Pertussis outbreak going easy on Western Slope

Cases of pertussis, or “whooping cough,” have increased dramatically this year in Colorado. But so far, Mesa County isn’t one of the harder-hit areas.

As of Nov. 26, the Centers for Disease Control and Prevention had counted 1,300 cases of pertussis statewide in 2012, up from an average of 158 cases between Jan. 1 and Nov. 26 each year between 2007 and 2011. Colorado started describing its upswing in pertussis diagnoses as epidemic on Aug. 20.

Pertussis cases have increased in Mesa County from four in 2011 to 14 this year through Nov. 24, according to the Colorado Department of Public Health and Environment. But the rate of cases per 100,000 residents in the county remains relatively low at 9.5 — a rate lower than 24 of the 30 other Colorado counties that have reported at least one case of pertussis this year.

The Mesa County Department of Health and Human Services usually issues a news release if pertussis cases reach an epidemic level locally, according to department spokeswoman Karen Martsolf. But that hasn’t been needed because the county’s pertussis caseload is not as startling as the state’s cumulative whooping cough count, she said.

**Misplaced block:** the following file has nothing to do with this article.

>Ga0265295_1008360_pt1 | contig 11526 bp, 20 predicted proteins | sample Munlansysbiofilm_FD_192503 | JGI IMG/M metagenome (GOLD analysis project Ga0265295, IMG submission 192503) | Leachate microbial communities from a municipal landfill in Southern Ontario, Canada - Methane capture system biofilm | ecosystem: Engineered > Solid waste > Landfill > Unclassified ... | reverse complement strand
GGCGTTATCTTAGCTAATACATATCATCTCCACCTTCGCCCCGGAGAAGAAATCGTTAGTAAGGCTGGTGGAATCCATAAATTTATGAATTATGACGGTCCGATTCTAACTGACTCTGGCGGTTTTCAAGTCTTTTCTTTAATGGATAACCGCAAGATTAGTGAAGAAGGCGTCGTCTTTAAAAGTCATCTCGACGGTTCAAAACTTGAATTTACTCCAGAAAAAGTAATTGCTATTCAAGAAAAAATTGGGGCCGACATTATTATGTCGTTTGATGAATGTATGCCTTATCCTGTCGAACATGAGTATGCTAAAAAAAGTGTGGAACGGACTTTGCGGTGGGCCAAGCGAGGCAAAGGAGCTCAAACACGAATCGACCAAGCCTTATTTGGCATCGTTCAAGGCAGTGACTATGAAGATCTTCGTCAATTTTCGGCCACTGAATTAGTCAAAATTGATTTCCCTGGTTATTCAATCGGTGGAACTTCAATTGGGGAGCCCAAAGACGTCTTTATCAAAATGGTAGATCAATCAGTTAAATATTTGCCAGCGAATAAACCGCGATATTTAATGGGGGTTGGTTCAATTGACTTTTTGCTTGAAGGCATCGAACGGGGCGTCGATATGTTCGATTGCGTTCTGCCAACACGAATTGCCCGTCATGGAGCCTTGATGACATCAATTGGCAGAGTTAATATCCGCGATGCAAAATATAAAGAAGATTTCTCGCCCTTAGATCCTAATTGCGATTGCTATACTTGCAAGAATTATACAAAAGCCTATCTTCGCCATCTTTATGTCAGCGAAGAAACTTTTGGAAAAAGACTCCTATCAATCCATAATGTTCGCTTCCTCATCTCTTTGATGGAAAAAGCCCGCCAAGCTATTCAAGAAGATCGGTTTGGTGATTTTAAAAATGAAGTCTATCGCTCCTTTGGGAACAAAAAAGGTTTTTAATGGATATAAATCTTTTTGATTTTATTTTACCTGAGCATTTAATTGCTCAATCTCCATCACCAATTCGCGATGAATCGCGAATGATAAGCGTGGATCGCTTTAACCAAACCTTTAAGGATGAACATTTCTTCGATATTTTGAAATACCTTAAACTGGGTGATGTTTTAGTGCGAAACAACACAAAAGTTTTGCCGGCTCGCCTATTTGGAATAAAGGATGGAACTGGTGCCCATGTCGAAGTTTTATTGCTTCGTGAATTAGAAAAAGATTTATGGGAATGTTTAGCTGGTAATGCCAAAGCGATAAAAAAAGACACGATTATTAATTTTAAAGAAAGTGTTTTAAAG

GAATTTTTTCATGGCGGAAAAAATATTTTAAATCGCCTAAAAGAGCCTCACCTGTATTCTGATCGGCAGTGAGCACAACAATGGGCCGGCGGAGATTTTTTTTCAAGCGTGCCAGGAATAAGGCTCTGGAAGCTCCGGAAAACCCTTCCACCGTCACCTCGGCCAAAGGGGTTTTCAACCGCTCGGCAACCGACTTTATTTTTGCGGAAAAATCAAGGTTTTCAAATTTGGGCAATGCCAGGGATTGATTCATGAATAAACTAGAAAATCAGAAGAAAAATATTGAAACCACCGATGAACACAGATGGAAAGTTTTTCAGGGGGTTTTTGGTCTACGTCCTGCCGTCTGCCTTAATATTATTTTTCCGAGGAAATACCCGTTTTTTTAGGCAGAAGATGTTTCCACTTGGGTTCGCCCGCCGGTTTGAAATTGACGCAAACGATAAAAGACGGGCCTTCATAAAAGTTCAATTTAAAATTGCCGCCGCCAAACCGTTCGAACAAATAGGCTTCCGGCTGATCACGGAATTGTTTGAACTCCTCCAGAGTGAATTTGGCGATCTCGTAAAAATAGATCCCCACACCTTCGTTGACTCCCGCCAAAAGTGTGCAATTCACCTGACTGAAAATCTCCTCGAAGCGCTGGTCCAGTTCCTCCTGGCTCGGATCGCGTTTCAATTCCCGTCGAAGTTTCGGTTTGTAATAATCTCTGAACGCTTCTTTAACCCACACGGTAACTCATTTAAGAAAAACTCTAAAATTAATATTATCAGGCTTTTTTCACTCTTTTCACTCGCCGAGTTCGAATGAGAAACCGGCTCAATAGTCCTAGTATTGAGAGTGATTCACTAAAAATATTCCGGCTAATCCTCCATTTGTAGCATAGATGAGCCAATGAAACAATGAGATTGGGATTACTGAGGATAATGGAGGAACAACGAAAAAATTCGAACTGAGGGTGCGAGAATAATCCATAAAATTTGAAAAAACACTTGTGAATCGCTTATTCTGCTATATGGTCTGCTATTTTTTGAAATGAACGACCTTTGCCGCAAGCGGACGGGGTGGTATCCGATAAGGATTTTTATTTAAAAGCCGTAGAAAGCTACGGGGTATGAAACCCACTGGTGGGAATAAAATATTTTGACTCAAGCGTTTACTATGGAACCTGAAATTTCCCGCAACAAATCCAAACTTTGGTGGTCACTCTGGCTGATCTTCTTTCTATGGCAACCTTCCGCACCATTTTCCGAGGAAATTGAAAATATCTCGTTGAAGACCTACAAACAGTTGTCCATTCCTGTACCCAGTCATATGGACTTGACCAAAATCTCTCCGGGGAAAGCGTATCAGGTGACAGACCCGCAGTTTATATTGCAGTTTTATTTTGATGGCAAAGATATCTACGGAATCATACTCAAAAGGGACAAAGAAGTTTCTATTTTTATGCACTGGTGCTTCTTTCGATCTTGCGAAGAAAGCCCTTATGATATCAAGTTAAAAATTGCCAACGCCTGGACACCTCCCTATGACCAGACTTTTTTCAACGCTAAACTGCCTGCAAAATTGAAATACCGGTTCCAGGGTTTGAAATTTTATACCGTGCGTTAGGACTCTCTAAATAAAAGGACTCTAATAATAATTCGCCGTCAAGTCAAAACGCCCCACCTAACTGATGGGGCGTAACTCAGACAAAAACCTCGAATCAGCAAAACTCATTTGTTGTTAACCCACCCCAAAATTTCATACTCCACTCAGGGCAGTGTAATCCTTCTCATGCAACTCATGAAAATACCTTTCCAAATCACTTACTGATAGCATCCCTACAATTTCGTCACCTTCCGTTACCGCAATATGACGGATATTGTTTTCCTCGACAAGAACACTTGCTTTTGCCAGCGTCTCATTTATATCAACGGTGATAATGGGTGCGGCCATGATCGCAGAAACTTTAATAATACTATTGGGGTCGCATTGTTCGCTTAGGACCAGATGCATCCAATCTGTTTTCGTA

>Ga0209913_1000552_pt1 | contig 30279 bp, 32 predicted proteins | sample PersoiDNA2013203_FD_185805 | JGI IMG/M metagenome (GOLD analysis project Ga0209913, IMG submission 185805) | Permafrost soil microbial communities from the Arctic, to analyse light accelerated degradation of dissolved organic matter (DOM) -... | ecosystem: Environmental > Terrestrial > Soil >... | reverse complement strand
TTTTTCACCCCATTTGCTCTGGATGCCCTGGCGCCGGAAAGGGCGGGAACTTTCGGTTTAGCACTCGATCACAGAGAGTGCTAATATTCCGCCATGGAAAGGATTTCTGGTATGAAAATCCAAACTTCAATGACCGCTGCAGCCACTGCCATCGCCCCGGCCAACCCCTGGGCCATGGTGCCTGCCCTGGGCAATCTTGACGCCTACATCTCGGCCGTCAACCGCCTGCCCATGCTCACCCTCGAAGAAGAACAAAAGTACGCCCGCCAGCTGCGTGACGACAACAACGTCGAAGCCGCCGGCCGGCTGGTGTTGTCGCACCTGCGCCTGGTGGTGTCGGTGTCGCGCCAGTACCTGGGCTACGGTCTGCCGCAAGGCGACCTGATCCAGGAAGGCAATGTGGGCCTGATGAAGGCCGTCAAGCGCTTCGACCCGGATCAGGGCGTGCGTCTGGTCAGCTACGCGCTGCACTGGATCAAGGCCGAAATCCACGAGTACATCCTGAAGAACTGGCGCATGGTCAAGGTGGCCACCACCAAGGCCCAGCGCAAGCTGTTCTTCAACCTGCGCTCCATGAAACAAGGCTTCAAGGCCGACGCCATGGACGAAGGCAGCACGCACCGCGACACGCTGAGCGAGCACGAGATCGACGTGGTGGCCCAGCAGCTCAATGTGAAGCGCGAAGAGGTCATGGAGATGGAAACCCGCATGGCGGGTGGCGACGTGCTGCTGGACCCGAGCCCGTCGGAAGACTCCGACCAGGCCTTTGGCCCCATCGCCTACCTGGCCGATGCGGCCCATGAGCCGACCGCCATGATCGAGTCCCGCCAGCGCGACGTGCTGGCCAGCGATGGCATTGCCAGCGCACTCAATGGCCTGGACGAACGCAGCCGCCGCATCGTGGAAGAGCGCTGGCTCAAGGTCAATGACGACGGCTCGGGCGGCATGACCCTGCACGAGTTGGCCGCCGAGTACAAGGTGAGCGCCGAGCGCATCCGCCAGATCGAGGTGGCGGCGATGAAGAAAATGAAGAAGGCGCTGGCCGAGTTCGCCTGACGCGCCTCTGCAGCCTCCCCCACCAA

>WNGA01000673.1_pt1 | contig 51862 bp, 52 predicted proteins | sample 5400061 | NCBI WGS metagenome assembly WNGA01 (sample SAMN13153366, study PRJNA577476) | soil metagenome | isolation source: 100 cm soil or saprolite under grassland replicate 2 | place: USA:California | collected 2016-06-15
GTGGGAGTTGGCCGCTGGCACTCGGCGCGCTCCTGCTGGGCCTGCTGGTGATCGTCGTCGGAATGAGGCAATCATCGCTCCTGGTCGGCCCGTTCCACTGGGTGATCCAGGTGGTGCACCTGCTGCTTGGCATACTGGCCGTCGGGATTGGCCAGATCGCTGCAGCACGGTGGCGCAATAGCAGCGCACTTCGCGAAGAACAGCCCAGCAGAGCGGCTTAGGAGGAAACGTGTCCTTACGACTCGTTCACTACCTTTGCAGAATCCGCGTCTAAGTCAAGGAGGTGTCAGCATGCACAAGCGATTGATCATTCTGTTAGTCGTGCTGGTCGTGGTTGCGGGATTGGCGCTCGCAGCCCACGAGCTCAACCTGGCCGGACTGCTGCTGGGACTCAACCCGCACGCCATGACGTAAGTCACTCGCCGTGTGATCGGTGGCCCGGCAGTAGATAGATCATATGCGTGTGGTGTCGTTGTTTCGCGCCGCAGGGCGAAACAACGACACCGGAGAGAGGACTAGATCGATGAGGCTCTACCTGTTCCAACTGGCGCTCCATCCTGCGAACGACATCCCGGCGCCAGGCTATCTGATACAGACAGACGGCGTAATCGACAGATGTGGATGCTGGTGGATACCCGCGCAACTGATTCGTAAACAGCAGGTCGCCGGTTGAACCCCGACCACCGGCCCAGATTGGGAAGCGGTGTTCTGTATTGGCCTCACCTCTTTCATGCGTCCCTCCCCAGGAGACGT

“We just haven’t gotten to that level yet,” Martsolf said.

Delta and Montrose counties have reported six and five cases of pertussis this year, respectively, according to the CDPHE. All other counties affected are on or just west and/or south of the Front Range or in the Eastern Plains, with the exception of San Miguel, La Plata, Grand and Summit counties from the Western Slope. Grand and La Plata have reported three cases apiece this year and Summit and San Miguel have counted a single case each.

Pertussis is a contagious disease that can be spread to a person who breathes in the bacteria if an infected person sneezes or coughs, according to the CDPHE. Complications can include pneumonia, convulsions, apnea, encephalopathy or death in younger patients and weight loss, loss of consciousness, loss of bladder control, or rib fractures from severe coughing in teens and adults.

The Tdap and DTaP vaccinations can guard against pertussis, but even immunized people can get a less severe form of pertussis and spread it to others. Babies usually get the first of five DTaP vaccination doses at two months and the last dose at 4 to 6 years old, which is one reason why infants and young children can have the most complications with pertussis.


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